Robots in Logistics Pt. 1
Talk of robotics in logistics is everywhere, and for good reason—they can deliver significant value. Autonomous mobile robots (AMRs), automated storage and retrieval systems (ASRS), industrial robots, and automated guided vehicles (AGVs) all can take on significant workload, especially those tasks that human workers dislike. In a severe labor shortage, this in and of itself can deliver a benefit.
But robots also increase efficiency, reduce error rates, and save workers from wear and tear on their bodies. You can add them to picking, sorting, packaging, replenishment, and for transporting packages around the warehouse. In spite of all the benefits of robots, however, they’re only as good as the processes where they are applied. As with all types of technology, deploying good tech at bad problems or non-value added workflows doesn’t make for the best return on investment.
In other words, you must first clean up your house. Before you begin a robotics project, you must analyze your existing manual operations and ensure you’ve optimized them. Only then can you see the true additional value to be gained from your investment in robotics.
To do so may require bringing in a consultant to help comb through your data and current operations, as well as get an understanding of your plans for the future. A consultant can then determine your weak links and identify areas to optimize your existing manual operations. This might include recommendations for leaning out your operations by utilizing a six-sigma tool called value stream mapping.
You’ll also want to identify areas of waste—every operation has them—model your labor, your processes, and identify what you consider your best practices to be. Could you improve on them? More than likely. Maybe an improved manual process is all that’s needed. Consider all these areas and opportunities, wring out all the unnecessary steps, and identify areas for further improvement.
Once you’ve gone through an intense analysis of your manual operations and made the necessary improvements, then you can consider whether or not robots will allow you to optimize even farther. Leaner processes will not only improve current operations but will make it easier to apply any potential automated robotics systems. Automating a well-run manual operation is easier and less costly than trying to automate a chaotic or unstructured process. A well-run manual operation serves as a solid foundation for which successful automation initiatives can be built on in the future.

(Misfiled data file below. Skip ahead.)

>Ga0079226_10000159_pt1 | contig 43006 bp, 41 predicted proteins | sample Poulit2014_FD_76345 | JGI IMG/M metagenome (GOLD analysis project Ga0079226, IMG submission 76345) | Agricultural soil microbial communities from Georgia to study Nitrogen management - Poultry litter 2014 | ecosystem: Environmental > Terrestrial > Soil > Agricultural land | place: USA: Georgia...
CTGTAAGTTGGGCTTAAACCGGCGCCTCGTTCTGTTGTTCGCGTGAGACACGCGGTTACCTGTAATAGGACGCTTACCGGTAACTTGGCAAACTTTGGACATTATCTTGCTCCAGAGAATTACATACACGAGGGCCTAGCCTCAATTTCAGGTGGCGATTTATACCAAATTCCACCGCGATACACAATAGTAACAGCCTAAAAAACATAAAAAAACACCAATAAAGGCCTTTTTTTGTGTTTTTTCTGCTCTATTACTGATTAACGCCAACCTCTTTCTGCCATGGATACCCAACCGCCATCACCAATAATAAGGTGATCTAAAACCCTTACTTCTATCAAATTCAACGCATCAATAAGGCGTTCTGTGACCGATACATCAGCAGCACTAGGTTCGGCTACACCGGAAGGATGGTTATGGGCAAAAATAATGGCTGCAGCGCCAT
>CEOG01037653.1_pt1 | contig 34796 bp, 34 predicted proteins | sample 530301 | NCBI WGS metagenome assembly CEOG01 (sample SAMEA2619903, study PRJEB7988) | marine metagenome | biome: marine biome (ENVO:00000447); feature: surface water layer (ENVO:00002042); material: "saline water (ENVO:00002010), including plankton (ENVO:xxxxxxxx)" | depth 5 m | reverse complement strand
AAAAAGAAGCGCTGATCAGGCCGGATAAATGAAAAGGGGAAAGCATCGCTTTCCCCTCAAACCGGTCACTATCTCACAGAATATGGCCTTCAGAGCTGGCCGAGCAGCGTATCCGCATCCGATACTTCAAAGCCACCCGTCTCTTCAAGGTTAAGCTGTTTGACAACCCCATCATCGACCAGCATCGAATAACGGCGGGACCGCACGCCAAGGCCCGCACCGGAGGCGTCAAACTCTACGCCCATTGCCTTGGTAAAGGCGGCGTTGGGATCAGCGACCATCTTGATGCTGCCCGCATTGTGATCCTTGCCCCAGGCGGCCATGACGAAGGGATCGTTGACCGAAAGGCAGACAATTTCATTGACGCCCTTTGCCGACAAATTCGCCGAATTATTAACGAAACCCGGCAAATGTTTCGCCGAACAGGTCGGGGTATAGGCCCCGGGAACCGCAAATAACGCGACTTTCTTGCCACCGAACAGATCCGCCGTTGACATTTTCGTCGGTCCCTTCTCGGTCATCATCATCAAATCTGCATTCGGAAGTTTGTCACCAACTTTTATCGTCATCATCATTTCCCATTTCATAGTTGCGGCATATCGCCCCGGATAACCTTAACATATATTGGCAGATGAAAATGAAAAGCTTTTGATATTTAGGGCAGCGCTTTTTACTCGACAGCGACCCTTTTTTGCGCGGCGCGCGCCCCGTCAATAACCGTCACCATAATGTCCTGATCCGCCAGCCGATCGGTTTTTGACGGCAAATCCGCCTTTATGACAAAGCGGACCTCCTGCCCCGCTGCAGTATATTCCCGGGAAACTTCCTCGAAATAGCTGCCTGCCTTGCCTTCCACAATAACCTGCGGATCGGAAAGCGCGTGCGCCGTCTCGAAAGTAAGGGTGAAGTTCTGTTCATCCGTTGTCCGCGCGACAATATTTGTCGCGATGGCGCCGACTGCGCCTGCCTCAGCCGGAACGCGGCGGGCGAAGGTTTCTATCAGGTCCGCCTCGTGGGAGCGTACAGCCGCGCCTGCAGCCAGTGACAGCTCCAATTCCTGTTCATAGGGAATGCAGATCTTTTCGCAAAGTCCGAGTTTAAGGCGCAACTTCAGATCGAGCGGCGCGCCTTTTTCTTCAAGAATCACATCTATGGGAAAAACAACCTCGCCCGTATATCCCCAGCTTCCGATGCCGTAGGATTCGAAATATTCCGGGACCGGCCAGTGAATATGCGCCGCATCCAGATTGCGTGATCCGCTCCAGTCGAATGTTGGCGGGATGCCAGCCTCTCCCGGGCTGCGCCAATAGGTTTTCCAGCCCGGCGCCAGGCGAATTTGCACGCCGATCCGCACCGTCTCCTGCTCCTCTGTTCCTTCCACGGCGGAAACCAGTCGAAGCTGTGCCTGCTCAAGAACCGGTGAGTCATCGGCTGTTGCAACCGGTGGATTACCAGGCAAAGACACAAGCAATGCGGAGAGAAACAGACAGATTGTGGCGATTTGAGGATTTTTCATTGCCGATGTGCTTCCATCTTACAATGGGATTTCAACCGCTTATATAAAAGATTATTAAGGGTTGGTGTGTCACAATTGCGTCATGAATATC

Speaking of the future, incorporate your strategic plans in charting your robotics journey. Systems should be designed with a plan to accommodate future growth plans a company might have including increased number of shipments or more SKUs in storage. Any planned changes to service levels should be included in any future state review as should potential network changes and your corporate acquisition strategy.
Have a good look at the most repetitive or dangerous tasks in your operations and determine what and how robots can help replace labor in these spots. See where your associates spend the most time in the warehouse and identify the technology that might fit there. When determining your potential ROI, consider the total cost of ownership including cost of equipment, the labor savings including training costs, the potential service level improvements, the availability of labor, ongoing maintenance fees, safety benefits, and the space savings you might achieve. Projects worth investing in will often return benefits in multiple areas besides just labor reduction and these should be taken into consideration when developing an automation strategy.
To help build a positive business case, one other consideration is whether you are designing for peak periods or would be willing to focus on a hybrid solution that requires flexibility during peaks to add labor but allows you to reduce the automation capital budget accordingly. Very often a hybrid system where people and robots work together during peaks will provide the best overall ROI.
Robots will not necessarily eliminate all labor challenges. But when you do add in robotics, it reduces the number of warehouse vacancies that you need to fill and offers potential candidates a better work environment. That’s a big incentive to bring them on board. But if your processes are poorly run or you are not targeting the right problem to solve, robots won’t live up to your expectations.
To learn more about The Robotics Group (TRG): https://www.mhi.org/robotics
To read more about the Buyer’s Journey: